Creating software is hard work. To make your software better, your application needs to keep working even when the unexpected happens. For example, let’s say your application needs to pull information down from the Internet. What happens if the person using your application loses their Internet connectivity?
Another common issue is what to do if the user enters invalid input. Or tries to open a file that your application doesn’t support.
All of these cases can be handled using Python’s built-in exception handling capabilities, which are commonly referred to as the try and except statements.
There are many times when you are writing code that you will need to find a way to iterate over something. Perhaps you’ll need to iterate over the letters in a string or the objects in a list. The process of iterating over something is done via a loop.
A loop is a programming construct that allows you to iterate over chunks. Those chunks could be the letters in the string or the lines of a file.
In Python, there are two types of loop constructs:
The for loop
The while loop
Besides iterating over sequences, you can use a loop to do the same thing multiple times. One example is a web server that is basically an infinite loop. A server waits, listening for a client to send it a message. When it receives the message, the loop will call a function in response.
Another example is the game loop. When you beat a game or lose a game, the game doesn’t usually exit. Instead, it will ask you if you want to play again. This is also done by wrapping the entire program in a loop.
Type checking or hinting is a newer feature of Python that was added in Python 3.5. Type hinting is also known as type annotation. Type hinting is adding special syntax to functions and variable declarations that tell the developer what type the argument or variable is.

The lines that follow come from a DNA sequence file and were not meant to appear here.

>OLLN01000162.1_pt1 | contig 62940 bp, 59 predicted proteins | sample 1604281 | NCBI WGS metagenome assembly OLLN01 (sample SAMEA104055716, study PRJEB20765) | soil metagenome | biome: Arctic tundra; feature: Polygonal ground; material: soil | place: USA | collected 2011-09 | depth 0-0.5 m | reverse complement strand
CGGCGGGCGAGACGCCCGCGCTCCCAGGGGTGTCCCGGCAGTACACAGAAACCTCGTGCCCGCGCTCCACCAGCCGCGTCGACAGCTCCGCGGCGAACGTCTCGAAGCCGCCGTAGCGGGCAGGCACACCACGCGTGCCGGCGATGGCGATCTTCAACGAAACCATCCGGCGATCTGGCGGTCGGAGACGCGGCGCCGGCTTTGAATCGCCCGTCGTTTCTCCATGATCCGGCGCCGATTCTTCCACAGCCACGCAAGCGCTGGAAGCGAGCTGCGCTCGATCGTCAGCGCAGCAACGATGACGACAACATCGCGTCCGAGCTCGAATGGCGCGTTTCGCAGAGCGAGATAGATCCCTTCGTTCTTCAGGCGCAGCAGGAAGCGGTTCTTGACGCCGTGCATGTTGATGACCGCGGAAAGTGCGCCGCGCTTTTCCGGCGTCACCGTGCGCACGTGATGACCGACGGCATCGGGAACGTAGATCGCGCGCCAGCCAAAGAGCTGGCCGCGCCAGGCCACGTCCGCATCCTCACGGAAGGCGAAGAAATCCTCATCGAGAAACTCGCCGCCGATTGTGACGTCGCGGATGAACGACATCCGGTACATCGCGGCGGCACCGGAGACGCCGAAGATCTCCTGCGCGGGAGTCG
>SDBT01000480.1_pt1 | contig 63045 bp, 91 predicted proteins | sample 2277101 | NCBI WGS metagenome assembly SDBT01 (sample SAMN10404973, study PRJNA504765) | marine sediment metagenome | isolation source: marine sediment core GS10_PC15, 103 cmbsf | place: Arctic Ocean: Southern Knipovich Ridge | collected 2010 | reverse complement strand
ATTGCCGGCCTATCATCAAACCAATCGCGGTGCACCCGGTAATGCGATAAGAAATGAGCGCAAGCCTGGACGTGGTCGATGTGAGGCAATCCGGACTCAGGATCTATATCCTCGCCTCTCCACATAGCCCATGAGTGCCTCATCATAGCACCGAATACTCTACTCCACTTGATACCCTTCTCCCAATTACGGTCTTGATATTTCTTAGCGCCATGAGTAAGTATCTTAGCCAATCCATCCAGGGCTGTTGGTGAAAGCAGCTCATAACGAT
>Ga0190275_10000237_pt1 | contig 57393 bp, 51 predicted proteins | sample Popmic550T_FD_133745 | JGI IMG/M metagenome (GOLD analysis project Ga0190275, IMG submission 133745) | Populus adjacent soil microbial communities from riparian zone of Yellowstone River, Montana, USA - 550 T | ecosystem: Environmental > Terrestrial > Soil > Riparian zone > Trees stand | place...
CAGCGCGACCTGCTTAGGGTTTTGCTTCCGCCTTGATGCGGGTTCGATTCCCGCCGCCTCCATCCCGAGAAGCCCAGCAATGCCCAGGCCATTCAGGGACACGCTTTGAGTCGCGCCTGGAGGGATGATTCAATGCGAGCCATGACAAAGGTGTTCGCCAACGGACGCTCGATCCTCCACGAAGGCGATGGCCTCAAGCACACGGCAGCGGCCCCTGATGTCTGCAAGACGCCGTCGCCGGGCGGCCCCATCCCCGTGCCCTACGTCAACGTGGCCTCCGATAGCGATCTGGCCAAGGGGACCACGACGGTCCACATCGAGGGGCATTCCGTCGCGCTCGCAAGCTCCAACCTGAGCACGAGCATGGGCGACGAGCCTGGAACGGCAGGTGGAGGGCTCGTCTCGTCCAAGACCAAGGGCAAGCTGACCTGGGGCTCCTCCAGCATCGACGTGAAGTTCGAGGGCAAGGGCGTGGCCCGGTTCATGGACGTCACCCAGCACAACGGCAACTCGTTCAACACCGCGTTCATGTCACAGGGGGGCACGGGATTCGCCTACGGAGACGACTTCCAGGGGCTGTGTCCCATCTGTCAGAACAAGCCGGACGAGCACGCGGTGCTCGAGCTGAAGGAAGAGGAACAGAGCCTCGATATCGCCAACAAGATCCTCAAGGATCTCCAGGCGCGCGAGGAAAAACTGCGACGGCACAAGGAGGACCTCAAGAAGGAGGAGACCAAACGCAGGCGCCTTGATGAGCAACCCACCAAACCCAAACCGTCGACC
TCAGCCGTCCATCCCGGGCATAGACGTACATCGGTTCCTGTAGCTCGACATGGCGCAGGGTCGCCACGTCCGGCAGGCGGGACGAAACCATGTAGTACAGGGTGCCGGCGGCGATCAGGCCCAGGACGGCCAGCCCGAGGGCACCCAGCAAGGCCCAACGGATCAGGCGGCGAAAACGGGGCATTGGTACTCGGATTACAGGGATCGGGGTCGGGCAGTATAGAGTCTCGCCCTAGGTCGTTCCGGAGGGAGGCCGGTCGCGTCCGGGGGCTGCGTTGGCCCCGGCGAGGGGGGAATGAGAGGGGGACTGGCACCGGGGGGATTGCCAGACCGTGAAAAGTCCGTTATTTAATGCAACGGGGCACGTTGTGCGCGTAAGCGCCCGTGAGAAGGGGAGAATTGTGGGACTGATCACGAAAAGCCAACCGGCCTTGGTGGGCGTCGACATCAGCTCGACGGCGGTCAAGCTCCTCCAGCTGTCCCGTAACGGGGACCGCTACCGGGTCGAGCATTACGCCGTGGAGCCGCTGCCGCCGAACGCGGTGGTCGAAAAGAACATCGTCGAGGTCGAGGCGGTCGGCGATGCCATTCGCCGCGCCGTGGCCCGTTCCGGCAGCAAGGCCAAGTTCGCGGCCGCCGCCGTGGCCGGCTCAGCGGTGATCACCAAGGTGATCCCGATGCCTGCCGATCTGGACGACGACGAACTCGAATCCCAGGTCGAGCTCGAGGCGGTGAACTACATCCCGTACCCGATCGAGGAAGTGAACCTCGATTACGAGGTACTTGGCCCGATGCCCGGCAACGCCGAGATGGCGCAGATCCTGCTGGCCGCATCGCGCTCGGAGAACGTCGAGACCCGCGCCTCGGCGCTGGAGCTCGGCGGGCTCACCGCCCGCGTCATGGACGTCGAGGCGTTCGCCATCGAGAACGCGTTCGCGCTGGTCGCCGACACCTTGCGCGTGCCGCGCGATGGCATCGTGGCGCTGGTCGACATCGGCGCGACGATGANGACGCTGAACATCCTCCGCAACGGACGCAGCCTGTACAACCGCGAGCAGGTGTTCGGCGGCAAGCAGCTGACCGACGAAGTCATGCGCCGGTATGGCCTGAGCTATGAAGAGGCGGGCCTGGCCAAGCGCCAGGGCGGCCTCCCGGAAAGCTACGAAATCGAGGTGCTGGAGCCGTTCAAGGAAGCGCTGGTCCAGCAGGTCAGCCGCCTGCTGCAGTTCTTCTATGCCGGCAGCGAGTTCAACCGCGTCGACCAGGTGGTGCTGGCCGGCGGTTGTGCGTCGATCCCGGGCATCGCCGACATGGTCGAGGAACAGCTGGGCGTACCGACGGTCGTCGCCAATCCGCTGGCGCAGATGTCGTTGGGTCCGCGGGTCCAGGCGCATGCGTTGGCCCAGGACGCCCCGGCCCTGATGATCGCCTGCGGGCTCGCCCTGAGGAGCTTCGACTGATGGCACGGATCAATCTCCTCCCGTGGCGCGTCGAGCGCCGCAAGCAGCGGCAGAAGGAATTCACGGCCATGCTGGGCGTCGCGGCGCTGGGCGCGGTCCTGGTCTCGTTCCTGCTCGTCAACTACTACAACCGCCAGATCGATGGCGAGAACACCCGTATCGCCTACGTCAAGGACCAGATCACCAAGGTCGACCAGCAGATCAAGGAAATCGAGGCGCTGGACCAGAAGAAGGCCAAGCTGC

Python does not enforce the type hints. You can still change types at will in Python because of this. However some integrated development environments, such as PyCharm, support type hinting and will highlight typing errors. You can also use a tool called Mypy to check your typing for you. You will learn more about that tool later on in this article.
You will be using strings very often when you program. A string is a series of letters surrounded by single, double or triple quotes. Python 3 defines string as a “Text Sequence Type”. You can cast other types to a string using the built-in str() function.
In this article you will learn how to:
Let’s get started by learning the different ways to create strings!
Dictionaries are another fundamental data type in Python. A dictionary is a key, value pair. Some programming languages refer to them as hash tables. They are described as a mapping object that maps hashable values to arbitrary objects.
A dictionary’s keys must be immutable, that is, unable to change. Starting in Python 3.7, dictionaries are ordered. What that means is that when you add a new key, value pair to a dictionary, it remembers what order they were added. Prior to Python 3.7, this was not the case and you could not rely on insertion order.
You will learn how to do the following in this chapter: